It's difficult for most to grasp the enormity of the contributions Haydn made to music, to that which we understand and call “classical” music was given much of its form and proportion due to the almost scientific rationale underlying Haydn's compositional forms, in particular the Symphony, a form he did not invent, but one he perfected in writing a record 106 of them. Some have actually achieved being able to own a copy of a recording of every single one, as they are all known and widely circulated. It is also widely taught that Haydn was “papa Haydn” to the younger generations of composers who flocked to Vienna at the end of the 18th century, including Mozart and Beethoven. Well, Haydn was just getting off the ground at the age in his life when it was fated that Mozart should leave this world. Mozart was the real genius and Haydn knew it. As for Beethoven, the two got along better than most believe and Haydn might even have been put upon by the younger composer and pianist to take him along with him on another trip to London. But Haydn supposedly thought, probably correctly, that Beethoven would steal away all the attention of the admiring women they would encounter there, many who may have been on more than familiar terms with the amiable old man. Ben Franklin wasn't the only one: It is a complicated world enough, but especially among musicians, who likely as not would have become rivals on such a shared tour. The world was big enough for a Mozart and a Haydn to co-exist in because Haydn had his secure position out of town and those in town were trying to ignore Mozart, despite his quite exceptional international reputation, and then of course there was an economic collapse and Mozart died. Haydn was in London at the time and was shocked. It is said by some that Haydn expected there was more to it than just natural causes too. Haydn wished he had been able to be there to help, being actually a very learned man having had a lot of opportunity to spend time among his master's books despite his hectic work schedule.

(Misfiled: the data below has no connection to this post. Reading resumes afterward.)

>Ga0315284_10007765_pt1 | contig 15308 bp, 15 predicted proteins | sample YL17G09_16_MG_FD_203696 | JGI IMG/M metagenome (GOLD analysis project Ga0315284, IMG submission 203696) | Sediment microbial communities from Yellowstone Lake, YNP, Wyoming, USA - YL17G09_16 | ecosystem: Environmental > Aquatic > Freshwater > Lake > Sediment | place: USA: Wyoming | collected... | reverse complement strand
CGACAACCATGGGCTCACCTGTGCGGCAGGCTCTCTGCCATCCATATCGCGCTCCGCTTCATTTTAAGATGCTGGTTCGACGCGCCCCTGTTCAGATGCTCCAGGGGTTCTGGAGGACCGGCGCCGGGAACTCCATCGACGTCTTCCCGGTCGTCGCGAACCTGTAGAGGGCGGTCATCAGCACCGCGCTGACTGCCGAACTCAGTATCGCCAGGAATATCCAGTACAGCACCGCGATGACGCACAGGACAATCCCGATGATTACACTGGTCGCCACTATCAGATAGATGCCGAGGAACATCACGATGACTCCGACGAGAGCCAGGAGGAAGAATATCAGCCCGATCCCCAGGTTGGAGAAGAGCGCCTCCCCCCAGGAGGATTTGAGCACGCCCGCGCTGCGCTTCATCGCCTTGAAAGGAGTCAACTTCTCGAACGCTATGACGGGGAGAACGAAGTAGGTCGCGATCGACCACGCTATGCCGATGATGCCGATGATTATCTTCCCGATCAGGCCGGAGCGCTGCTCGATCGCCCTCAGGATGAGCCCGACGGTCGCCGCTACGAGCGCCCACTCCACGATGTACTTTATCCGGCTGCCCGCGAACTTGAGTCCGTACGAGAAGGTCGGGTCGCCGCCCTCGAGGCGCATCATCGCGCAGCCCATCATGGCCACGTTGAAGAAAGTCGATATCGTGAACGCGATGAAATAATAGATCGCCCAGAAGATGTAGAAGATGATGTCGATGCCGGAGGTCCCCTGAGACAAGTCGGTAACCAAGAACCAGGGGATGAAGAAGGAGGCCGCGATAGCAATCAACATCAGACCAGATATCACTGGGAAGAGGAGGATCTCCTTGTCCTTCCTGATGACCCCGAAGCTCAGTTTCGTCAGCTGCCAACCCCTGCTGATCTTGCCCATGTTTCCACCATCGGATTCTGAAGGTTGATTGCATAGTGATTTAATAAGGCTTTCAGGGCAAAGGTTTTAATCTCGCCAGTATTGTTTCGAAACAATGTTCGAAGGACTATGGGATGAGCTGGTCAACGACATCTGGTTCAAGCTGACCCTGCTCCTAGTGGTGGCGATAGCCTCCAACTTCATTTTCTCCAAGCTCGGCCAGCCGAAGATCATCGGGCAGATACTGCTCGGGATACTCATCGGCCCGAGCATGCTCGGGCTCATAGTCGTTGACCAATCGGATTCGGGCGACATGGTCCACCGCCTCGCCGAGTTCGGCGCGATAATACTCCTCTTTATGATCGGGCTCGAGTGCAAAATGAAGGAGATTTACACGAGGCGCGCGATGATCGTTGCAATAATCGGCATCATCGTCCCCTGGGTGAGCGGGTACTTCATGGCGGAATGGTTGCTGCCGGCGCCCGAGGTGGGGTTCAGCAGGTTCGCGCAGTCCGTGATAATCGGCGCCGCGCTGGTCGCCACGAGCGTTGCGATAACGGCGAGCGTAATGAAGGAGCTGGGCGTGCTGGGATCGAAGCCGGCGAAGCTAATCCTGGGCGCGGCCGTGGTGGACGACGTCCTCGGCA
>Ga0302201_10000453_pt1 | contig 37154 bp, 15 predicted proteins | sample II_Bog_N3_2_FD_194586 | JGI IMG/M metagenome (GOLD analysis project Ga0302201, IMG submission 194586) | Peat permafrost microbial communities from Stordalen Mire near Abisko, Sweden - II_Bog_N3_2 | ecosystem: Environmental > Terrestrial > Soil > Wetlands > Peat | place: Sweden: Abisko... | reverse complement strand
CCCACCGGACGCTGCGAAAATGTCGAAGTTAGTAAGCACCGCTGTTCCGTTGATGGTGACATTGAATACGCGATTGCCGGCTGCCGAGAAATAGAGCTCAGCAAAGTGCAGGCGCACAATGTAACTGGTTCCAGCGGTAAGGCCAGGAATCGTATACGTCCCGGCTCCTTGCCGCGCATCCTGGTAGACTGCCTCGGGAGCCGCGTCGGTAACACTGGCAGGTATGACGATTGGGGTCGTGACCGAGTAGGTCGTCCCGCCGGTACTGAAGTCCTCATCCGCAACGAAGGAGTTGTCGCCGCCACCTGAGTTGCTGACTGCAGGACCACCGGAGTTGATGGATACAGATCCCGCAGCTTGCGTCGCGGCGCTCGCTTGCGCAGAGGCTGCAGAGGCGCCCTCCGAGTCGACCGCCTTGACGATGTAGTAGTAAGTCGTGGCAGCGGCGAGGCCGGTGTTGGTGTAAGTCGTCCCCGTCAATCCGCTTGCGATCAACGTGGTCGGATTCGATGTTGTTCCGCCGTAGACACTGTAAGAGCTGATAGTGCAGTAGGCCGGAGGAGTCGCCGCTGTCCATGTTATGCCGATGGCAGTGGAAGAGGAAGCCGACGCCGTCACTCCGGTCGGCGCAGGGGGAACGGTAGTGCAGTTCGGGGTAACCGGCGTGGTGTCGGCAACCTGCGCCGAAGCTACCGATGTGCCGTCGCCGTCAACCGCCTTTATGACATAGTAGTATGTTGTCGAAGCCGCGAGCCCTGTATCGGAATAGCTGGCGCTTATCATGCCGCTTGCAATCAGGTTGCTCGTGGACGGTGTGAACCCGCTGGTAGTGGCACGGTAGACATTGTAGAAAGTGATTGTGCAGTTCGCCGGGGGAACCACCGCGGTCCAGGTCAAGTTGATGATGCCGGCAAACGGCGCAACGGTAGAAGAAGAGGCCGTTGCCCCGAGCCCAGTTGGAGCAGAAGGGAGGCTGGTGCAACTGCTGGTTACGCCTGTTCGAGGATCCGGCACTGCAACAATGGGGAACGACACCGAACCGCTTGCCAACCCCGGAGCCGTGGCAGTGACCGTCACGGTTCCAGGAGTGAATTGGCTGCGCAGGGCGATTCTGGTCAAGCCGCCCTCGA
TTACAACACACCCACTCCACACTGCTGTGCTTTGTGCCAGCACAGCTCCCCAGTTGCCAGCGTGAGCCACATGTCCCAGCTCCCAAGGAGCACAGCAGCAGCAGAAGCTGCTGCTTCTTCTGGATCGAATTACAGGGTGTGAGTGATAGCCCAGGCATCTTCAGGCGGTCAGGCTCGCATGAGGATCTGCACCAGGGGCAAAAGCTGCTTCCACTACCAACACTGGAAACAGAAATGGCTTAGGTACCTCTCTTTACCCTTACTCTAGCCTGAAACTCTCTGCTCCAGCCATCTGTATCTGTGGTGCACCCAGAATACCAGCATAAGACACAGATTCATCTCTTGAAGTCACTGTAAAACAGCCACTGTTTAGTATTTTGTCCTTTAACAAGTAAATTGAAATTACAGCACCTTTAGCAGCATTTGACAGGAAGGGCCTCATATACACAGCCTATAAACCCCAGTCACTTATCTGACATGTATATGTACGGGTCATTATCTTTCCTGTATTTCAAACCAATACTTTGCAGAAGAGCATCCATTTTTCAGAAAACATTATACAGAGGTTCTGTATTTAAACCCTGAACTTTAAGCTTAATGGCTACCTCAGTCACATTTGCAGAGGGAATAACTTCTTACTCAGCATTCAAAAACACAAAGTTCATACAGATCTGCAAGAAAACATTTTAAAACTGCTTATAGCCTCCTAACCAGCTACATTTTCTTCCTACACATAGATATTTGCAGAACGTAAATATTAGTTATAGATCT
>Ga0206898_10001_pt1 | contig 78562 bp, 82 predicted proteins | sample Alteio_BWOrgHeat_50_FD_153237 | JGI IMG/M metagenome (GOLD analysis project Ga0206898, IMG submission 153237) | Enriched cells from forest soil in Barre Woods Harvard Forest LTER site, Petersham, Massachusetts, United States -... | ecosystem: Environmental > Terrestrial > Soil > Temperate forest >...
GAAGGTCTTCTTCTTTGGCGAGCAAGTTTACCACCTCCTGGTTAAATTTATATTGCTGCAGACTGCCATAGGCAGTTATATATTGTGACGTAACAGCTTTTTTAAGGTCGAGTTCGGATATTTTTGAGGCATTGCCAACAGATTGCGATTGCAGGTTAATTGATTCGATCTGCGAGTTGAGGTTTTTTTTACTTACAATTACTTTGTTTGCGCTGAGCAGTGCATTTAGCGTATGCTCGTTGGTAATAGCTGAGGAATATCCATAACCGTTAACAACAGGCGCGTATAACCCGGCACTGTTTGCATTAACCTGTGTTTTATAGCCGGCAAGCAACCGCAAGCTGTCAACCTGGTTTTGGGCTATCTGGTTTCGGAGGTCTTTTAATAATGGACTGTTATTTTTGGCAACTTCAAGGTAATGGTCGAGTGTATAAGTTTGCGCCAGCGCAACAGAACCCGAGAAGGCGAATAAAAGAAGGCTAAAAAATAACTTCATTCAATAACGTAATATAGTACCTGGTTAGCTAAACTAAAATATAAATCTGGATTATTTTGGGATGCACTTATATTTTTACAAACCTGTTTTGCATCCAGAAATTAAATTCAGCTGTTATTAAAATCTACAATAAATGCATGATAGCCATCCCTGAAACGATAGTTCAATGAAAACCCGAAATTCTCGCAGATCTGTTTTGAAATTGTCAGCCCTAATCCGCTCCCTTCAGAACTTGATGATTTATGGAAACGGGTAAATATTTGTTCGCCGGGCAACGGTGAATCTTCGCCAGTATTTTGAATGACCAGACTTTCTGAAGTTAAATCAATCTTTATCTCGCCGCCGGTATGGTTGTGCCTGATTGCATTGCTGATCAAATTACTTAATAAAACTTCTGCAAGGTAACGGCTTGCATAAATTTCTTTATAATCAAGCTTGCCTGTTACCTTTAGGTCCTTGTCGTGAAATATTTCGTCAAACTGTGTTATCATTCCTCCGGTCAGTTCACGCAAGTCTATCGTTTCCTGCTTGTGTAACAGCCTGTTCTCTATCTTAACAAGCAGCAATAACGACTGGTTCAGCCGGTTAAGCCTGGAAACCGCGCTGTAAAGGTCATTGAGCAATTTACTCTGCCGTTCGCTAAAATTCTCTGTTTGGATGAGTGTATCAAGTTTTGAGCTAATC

As for his master, Haydn's Prince was a Hungarian plutocrat / ruler of his day and what this imperious fellow wanted morning, noon and night, was original music. He hired Haydn and as time passed he succeeded the former musical director and spent nearly thirty years in the service of this Prince and then of his brother when he in turn became Prince. It gave Haydn a lot of time to develop himself and his art. He was tremendously prolific and because he stayed in one place most of the time, most of it is still with us.

In 1790 his Prince died and Haydn was offered the opportunity to go to England and there he wrote some of his crowning musical achievements, the London symphonies. Oh yes, before he'd been offered the London gig, he'd dashed off six symphonies for Paris too, to be presented there by a fashionable orchestra. But London picked him up instead and he flourished there, went back a second time and in the process cemented a position among the English who perhaps to this day regard Haydn as very much one of their own composers. Think of that when you hear this Symphony #94 in G Major (The Surprise, a name it acquired later). Yes, that's right, this was Haydn's ninety-fourth Symphony. Beethoven only wrote nine, Mozart, who comes in second, wrote 43 or so.

The Haydn symphony, even in mature form, is a light thing, and notice especially how much is achieved with so little. Haydn greatly admired Mozart for this as well. Beethoven would build upon Haydn's sturdy foundation and many others would follow in a procession leading right into the present time. The version I found had some elements of both old and new performance practice, but this performance strikes a nice balance. They are Camerata Romana conducted by Alberto Lizzio. I know nothing about them. The Symphony is in four movements: